I don’t really have a least favorite as a writer, but as a reader, I despise Kassandra Wolf. She is the one I hope readers will LOVE to hate! She’s Kent’s mother and wife of the mayor. Mean and nasty are some politically correct polite words to describe her. She is only mentioned in the ‘Nightmare’, and we only meet her briefly in the novella, but I have many things planned for her. I hope the readers see her as the ultimate villain, BUT I will say, in my stories things aren’t always what they seem.
- And that makes them exciting. I’m sure we’ll all hate Kassandra 🙂 What are we going to see from you in the future? Anything completely unexpected?
I still have a novel series sitting and stewing on the back burner, which I hope to finish someday. It’s in the middle of a gargantuan overhaul at the moment and a bit of a mess. Hopefully, I have many unexpected (good) things in my future. Maybe I’ll even surprise myself!
- Let’s hope so. Getting personal, are you a Vanilla or Chocolate kind of a girl?
Chocolate and lots of it! I really wish someone would invent (or find) a delectable calorie-free chocolate!
- Me too!
- What do you think most characterizes your writing?
I like to think I have believable characters with an unexpected storyline, but it doesn’t really matter what I think of my writing. It really depends on whether or not I can draw the reader in to an engaging spelling-binding tale, which of course, is what I hope to do!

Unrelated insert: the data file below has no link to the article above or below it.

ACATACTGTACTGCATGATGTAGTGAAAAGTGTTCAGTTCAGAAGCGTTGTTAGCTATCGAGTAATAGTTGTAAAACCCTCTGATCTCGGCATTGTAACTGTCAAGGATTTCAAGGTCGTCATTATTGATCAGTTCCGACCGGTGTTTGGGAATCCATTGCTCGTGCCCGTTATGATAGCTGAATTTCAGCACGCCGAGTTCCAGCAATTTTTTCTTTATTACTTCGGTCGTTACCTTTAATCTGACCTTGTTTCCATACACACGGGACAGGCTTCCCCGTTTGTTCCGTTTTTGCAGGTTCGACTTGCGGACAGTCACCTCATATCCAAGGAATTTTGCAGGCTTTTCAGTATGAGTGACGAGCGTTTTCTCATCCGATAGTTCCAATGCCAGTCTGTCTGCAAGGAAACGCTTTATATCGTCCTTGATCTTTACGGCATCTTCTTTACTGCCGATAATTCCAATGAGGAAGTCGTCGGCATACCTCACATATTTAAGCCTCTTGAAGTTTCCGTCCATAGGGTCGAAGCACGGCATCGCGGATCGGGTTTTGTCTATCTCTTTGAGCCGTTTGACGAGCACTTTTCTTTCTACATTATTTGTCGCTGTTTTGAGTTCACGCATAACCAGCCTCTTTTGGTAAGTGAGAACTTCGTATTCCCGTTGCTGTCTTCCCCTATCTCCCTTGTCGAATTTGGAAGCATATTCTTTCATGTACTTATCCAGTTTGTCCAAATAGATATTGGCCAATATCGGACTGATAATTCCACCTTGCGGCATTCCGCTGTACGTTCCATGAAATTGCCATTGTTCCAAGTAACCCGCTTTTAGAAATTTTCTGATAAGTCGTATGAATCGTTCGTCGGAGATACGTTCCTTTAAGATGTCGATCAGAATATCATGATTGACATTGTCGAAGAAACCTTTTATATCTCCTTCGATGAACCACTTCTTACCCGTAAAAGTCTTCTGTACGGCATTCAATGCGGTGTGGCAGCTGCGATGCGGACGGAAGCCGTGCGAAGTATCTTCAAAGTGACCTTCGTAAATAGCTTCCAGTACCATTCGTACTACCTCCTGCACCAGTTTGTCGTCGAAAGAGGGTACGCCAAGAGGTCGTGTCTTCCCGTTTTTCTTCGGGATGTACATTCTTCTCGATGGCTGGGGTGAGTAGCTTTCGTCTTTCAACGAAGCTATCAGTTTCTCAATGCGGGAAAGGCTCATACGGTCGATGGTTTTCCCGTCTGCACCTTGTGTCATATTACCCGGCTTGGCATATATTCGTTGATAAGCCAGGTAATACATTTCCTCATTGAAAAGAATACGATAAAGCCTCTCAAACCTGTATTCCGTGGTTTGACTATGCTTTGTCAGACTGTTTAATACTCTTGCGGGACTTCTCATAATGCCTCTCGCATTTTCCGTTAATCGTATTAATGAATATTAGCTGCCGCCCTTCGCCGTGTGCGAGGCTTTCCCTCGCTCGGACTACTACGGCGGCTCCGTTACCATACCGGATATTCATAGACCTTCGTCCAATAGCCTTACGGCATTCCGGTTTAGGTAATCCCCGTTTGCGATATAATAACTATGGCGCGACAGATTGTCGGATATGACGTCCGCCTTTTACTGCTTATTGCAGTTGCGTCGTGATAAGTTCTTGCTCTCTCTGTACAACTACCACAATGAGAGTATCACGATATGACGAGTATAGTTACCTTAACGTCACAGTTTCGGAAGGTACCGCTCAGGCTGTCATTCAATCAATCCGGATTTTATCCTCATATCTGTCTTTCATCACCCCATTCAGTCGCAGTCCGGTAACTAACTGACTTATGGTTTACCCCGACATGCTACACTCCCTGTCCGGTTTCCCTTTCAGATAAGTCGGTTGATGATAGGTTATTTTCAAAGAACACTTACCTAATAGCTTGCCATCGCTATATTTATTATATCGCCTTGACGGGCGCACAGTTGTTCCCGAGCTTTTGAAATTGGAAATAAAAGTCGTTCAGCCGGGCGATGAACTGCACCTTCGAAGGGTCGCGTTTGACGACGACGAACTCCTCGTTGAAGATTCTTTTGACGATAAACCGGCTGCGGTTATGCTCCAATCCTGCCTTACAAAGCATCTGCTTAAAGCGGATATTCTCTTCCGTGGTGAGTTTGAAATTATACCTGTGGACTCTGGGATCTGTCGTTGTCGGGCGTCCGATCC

- I asked Stephanie to think of any questions that she wished people asked about her story, but never did. This is what she came up with –
Most fairy tales come with a lesson or moral. Does “The Twistedly True Tale of Ruby Hood”?
Being a teacher, I look for lessons everywhere, even in the mundane day to day stuff. I like to think that there are many lessons embedded in ‘Ruby Hood’. I guess the most important thing I hope the readers see is a strong and resilient young woman. Life isn’t fair and smacks her square in the face. She has breakdowns (and she is certainly entitled) and she cries. But she NEVER lets life’s unfairness stop her. She pulls on her big girl pants and handles life. I hope that’s what most people see, aside from a great story, of course.
- Have you ever stepped out of your comfort zone and discovered a whole new genre? How did it turn out?
You sound like my Mom. ‘Sweet cheeks, when are you going to write something other than paranormal fantasy?’ No, I really haven’t. I have parts of a realistic fiction started…a crime drama about a sexy FBI agent and his high school crush Jenn (it doesn’t even have a title), but there just hasn’t been enough time to devote to it recently.
I also have parts of an elementary age trilogy based around a displaced little fairy princess, Vivi. Fairy Princess Vivi tumbles through a portal from her realm to ours. She’s desperate to get home, but first she must pass elementary school. The working title of book one is “A Rip in the Realm”.